State officials have questions about a campaign finance report filed this month by former Alabama House Majority Leader Micky Hammon, who spent three months in federal prison last year for using campaign money on personal expenses.
On April 2, Hammon turned in late his 2017 campaign finance report, a document required of public officials that details spending from their campaign funds. The report lists one expenditure: $52,533 to Hammon in January 2017. Under the explanation of expense section of the form, “to be determined” was typed.
“That’s a problem,” Alabama Secretary of State John Merrill told Alabama Daily News when asked about the report. He said his office would reach out to Hammon.
Hugh Evans, general counsel for the Secretary of State, said he is attempting to speak with Hammon’s attorney.
“I don’t know what the story is, but you can’t use campaign funds for your personal use,” Evans said. Read more.
MONTGOMERY — A bill to exempt economic developers from state ethics rules governing lobbyists passed the Alabama House of Representatives overwhelmingly Thursday. The vote was 94-4, with three abstentions.
The legislation is seen as essential by the state’s economic development community, which argues that treating site selectors like lobbyists and requiring them to publicly disclose their clients will result in Alabama missing out on the next Mercedes, Honda or Mazda-Toyota type of projects. Read more.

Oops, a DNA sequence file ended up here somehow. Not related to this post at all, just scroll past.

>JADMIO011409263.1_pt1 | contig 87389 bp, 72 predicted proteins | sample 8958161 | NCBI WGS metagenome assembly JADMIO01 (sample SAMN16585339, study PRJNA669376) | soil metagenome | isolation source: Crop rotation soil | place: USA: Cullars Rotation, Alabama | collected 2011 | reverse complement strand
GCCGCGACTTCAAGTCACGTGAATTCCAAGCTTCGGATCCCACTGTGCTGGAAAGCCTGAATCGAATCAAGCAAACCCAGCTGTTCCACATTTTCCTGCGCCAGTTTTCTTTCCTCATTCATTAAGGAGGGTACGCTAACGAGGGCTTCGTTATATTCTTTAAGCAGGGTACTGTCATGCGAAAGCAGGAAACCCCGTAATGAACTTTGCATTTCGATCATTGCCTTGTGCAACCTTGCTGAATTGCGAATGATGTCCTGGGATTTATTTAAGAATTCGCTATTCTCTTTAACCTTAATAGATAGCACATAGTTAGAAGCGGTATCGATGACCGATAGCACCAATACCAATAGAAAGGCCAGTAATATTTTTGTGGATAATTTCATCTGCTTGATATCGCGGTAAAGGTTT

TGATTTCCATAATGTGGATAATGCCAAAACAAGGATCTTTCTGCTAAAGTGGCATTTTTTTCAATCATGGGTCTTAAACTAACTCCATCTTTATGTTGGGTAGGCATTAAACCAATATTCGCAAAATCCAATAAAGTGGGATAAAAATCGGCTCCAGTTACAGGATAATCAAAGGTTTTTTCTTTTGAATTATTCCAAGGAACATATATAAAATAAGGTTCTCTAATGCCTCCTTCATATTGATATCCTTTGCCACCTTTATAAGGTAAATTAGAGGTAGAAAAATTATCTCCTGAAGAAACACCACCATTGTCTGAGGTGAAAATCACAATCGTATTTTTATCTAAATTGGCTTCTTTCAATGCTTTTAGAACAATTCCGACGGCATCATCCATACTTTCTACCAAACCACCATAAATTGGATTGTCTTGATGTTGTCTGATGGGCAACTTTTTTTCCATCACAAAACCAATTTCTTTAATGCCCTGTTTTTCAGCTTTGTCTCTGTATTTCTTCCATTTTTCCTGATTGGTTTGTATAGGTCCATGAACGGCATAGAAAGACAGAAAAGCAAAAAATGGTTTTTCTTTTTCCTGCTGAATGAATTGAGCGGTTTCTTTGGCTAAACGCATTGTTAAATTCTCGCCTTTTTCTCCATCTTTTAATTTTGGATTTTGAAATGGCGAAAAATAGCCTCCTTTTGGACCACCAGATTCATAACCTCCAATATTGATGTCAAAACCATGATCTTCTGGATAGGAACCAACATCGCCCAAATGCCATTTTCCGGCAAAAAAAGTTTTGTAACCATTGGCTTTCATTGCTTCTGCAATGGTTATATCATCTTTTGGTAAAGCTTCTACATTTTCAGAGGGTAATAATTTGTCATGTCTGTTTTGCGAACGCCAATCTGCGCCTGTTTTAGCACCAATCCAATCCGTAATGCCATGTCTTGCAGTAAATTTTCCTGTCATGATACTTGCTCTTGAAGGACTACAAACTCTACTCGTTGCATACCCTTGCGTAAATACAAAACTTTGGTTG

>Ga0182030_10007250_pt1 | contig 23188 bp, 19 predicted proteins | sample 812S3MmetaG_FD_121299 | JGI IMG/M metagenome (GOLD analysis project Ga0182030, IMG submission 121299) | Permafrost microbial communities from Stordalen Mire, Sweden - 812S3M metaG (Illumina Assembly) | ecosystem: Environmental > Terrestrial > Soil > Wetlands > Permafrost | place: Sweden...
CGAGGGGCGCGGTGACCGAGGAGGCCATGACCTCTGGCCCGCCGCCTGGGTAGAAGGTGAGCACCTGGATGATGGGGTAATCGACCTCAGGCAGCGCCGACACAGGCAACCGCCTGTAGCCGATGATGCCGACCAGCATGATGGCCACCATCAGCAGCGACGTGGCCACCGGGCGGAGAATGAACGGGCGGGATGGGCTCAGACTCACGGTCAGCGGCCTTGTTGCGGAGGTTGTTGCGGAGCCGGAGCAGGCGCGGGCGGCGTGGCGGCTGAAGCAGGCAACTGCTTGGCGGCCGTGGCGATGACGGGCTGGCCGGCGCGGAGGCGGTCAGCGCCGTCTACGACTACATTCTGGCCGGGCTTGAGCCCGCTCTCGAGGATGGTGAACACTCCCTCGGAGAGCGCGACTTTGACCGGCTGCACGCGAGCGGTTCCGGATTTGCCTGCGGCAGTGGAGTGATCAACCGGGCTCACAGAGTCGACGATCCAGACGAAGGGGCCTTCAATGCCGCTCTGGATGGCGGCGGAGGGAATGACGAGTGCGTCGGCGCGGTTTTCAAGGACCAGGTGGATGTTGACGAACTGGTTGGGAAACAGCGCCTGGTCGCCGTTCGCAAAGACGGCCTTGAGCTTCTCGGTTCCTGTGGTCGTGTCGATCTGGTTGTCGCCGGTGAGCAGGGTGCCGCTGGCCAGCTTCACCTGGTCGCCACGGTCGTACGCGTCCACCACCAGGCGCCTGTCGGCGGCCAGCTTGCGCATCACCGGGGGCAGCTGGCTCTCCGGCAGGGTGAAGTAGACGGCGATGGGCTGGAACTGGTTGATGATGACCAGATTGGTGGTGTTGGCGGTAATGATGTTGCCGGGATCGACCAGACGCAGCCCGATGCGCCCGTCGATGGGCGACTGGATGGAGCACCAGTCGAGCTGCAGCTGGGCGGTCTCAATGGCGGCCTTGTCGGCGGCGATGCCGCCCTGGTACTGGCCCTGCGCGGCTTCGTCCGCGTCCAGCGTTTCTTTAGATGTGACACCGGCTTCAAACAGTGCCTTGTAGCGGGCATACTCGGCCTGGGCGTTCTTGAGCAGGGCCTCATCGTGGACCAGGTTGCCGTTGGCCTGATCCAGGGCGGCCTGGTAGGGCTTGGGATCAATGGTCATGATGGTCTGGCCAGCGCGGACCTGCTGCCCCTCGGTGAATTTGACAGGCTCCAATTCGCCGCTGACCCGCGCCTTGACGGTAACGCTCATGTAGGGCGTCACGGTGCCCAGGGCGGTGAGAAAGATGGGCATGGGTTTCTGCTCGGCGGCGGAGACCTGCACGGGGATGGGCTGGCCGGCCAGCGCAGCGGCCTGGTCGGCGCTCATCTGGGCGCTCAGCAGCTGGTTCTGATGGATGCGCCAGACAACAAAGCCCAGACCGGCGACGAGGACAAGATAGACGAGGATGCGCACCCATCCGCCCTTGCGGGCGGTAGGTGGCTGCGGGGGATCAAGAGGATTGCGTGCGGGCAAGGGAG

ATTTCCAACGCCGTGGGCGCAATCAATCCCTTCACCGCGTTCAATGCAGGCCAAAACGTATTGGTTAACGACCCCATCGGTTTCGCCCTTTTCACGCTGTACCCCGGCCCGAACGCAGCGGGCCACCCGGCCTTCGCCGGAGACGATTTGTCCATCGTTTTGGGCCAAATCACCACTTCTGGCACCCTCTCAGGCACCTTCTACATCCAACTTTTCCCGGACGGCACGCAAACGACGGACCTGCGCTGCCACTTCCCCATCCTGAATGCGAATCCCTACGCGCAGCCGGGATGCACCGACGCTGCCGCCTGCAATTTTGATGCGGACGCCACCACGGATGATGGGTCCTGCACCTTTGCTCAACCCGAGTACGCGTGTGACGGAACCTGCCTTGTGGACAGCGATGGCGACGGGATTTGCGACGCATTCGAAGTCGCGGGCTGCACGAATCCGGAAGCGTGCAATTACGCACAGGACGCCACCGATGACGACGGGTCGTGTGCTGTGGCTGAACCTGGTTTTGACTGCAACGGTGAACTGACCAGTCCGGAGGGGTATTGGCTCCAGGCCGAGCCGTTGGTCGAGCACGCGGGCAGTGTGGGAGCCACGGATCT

A former director of the Alabama Department of Environmental Management, who’s now the regional administrator for the EPA, has been indicted on state ethics charges related to the case in which an executive of Drummond Corporation and a partner in the Balch and Bingham law firm were convicted earlier this year.
Onis “Trey” Glenn III, who directed ADEM from 2005 to 2009 and later was appointed by President Donald Trump to head the EPA in the southeastern states, was indicted by a Jefferson County grand jury of multiple charges sought by the Alabama Ethics Commission.
In addition, Scott Phillips, who was once an Alabama Environmental Management commissioner and later a business partner with Glenn, also was indicted on multiple ethics charges.
As of Tuesday evening, the indictment documents had not been filed on Alacourt, the state’s online court filing system, so neither the exact number of counts nor the details of each count can be independently verified. However, the Ethics Commission released a brief statement with some details, confirming that the indictment — handed down by the grand jury Friday — was for “use of office for personal gain,” “soliciting and/or receiving a ‘thing of value’ from a principal, lobbyist or subordinate of a lobbyist,” and receiving money in addition to that received in one’s official capacity.” Read more.